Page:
C.S. Lewis, writer of the popular children’s novel series The Chronicles of Narnia, is to be commemorated with a stone in Poets' Corner in Westminster Abbey in London.

Lewis joins such greats as John Keats, William Blake, Charles Dickens and T.S. Eliot in a tradition going back 600 years.

Former poet laureate Ted Hughes was the most recent writer to be commemorated at the Abbey with a posthumous memorial stone.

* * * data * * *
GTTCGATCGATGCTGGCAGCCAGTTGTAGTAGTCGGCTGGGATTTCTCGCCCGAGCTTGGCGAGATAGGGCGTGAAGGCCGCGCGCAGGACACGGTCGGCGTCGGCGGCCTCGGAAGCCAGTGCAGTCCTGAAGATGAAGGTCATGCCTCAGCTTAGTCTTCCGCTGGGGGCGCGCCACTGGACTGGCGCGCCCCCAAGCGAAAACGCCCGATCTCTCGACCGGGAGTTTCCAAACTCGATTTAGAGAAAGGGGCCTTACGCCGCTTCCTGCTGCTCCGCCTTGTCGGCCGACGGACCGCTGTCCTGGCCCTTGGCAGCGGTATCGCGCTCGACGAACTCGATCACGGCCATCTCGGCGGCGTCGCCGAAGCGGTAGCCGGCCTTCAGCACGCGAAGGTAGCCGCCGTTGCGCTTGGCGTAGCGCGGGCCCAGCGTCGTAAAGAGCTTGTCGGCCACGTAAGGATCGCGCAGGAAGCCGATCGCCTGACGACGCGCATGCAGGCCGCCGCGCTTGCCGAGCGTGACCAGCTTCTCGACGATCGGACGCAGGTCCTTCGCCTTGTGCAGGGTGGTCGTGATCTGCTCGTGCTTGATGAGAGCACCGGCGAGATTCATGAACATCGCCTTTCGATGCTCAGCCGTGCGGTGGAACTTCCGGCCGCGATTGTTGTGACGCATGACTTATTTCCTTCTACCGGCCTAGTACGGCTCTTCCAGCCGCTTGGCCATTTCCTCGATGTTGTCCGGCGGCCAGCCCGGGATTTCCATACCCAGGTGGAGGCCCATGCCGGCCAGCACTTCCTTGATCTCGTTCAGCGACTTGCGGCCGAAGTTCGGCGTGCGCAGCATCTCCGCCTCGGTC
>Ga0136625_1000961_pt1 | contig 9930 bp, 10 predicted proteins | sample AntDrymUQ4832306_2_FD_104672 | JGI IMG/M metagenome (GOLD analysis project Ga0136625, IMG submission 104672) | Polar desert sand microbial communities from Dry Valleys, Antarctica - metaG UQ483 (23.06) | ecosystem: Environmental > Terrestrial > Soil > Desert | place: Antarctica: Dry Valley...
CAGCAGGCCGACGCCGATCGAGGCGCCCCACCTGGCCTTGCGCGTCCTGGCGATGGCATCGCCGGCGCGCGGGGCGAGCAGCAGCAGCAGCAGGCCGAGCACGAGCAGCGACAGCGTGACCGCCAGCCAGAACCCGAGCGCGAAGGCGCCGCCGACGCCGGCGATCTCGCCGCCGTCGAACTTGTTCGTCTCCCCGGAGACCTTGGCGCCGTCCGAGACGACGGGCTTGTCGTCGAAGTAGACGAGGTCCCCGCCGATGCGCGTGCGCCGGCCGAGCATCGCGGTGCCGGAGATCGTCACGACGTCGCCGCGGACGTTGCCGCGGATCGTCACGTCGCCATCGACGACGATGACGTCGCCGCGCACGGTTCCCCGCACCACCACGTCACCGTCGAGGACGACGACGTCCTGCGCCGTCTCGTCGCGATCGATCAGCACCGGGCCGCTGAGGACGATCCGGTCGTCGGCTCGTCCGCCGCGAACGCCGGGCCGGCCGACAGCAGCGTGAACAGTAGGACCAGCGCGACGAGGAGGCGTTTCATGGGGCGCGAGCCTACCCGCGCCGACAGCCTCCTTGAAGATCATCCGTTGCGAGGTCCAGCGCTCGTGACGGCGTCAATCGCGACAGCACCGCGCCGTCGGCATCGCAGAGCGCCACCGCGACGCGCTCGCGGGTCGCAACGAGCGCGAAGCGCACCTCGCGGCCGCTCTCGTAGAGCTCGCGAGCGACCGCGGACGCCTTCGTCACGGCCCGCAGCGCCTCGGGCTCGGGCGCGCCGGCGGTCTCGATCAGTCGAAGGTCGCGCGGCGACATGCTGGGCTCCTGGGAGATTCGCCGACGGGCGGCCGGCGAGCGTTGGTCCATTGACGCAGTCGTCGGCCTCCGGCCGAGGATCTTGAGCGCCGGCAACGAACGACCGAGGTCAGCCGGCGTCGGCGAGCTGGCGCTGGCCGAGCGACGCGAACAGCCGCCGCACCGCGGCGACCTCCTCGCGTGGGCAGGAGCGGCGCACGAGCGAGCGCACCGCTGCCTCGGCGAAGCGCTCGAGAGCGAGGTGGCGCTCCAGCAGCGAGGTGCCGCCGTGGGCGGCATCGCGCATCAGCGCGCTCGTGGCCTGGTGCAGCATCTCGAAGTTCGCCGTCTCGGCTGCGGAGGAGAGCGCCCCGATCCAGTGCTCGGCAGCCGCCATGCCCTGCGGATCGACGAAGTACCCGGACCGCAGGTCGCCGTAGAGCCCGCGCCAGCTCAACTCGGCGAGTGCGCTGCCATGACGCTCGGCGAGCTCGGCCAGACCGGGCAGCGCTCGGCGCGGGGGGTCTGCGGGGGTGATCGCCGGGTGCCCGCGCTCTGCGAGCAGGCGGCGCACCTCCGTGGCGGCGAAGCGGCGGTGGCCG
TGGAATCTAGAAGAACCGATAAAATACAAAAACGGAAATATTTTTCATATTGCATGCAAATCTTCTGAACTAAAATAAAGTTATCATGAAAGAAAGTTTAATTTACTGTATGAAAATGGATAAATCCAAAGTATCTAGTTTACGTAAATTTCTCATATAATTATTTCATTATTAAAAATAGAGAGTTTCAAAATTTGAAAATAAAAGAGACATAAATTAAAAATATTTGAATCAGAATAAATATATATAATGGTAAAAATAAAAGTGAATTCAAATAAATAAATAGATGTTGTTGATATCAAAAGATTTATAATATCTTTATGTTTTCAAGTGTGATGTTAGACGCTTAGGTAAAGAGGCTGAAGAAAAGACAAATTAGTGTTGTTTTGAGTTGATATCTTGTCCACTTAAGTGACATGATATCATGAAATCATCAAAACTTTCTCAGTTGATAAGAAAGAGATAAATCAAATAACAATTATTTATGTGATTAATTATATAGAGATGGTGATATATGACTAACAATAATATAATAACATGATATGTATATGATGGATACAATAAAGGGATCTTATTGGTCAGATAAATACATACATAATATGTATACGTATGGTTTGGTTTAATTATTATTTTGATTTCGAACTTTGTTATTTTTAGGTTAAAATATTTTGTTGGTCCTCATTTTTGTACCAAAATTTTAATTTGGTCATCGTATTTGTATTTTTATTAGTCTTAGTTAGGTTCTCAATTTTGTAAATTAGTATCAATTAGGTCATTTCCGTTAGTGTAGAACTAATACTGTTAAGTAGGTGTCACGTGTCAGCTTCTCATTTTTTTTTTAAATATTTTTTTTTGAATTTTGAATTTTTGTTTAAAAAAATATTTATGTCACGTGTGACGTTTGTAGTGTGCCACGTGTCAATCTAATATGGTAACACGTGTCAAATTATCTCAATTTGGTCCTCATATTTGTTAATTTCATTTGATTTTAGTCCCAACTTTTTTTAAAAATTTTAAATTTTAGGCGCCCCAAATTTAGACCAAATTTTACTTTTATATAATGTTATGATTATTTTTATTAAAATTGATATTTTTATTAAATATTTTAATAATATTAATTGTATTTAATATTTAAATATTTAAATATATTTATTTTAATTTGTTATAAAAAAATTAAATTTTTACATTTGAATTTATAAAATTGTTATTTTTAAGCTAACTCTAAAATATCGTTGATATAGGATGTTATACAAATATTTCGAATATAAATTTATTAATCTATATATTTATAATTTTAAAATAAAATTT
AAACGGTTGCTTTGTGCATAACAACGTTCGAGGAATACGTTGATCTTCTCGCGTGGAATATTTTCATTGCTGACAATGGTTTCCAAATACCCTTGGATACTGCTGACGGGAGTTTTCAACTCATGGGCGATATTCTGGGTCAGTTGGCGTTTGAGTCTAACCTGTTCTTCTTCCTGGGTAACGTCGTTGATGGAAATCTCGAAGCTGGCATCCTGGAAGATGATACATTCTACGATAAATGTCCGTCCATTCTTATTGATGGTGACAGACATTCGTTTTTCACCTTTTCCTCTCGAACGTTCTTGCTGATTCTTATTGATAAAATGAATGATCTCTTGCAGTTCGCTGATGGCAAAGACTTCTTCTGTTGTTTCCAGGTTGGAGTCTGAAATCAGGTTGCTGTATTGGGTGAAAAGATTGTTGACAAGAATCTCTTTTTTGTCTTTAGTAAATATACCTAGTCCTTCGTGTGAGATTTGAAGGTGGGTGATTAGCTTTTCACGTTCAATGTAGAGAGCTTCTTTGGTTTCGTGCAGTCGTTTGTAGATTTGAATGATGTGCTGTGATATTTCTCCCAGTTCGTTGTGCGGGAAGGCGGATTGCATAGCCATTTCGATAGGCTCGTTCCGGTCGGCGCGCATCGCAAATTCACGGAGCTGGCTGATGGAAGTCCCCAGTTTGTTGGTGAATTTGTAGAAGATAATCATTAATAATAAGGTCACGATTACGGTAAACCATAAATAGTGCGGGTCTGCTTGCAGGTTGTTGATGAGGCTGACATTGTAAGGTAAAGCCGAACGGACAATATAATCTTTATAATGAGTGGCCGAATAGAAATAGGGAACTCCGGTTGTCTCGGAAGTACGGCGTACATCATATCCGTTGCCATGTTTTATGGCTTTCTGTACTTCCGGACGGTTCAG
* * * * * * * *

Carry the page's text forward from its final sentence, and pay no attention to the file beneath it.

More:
Lewis’ The Lion, the Witch and the Wardrobe was published in 1950 and has been enormously influential on a generation of writers as well as beloved by young readers.

Vernon White, Canon Theologian at Westminster Abbey, said Lewis was also "able to convey the Christian faith in a way that made it both credible and attractive to a wide range of people."

He was also a scholar and adult novelist of books such as The Screwtape Letters and The Space Trilogy.

A stone will be added in Westminster Abbey during a service Nov. 22, 2013 to mark the 50th anniversary of Lewis’ death.